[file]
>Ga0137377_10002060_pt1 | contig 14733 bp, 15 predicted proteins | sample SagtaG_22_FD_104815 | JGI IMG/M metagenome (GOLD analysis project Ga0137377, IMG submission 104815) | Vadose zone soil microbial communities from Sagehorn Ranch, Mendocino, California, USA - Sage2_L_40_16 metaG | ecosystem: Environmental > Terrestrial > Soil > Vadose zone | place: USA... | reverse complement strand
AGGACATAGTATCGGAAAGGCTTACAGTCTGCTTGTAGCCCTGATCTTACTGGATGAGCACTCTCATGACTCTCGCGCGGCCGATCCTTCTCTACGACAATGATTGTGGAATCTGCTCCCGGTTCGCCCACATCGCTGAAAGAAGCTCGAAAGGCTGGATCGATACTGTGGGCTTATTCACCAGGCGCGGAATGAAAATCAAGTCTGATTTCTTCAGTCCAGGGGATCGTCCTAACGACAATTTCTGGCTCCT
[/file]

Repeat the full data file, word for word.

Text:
>Ga0137377_10002060_pt1 | contig 14733 bp, 15 predicted proteins | sample SagtaG_22_FD_104815 | JGI IMG/M metagenome (GOLD analysis project Ga0137377, IMG submission 104815) | Vadose zone soil microbial communities from Sagehorn Ranch, Mendocino, California, USA - Sage2_L_40_16 metaG | ecosystem: Environmental > Terrestrial > Soil > Vadose zone | place: USA... | reverse complement strand
AGGACATAGTATCGGAAAGGCTTACAGTCTGCTTGTAGCCCTGATCTTACTGGATGAGCACTCTCATGACTCTCGCGCGGCCGATCCTTCTCTACGACAATGATTGTGGAATCTGCTCCCGGTTCGCCCACATCGCTGAAAGAAGCTCGAAAGGCTGGATCGATACTGTGGGCTTATTCACCAGGCGCGGAATGAAAATCAAGTCTGATTTCTTCAGTCCAGGGGATCGTCCTAACGACAATTTCTGGCTCCT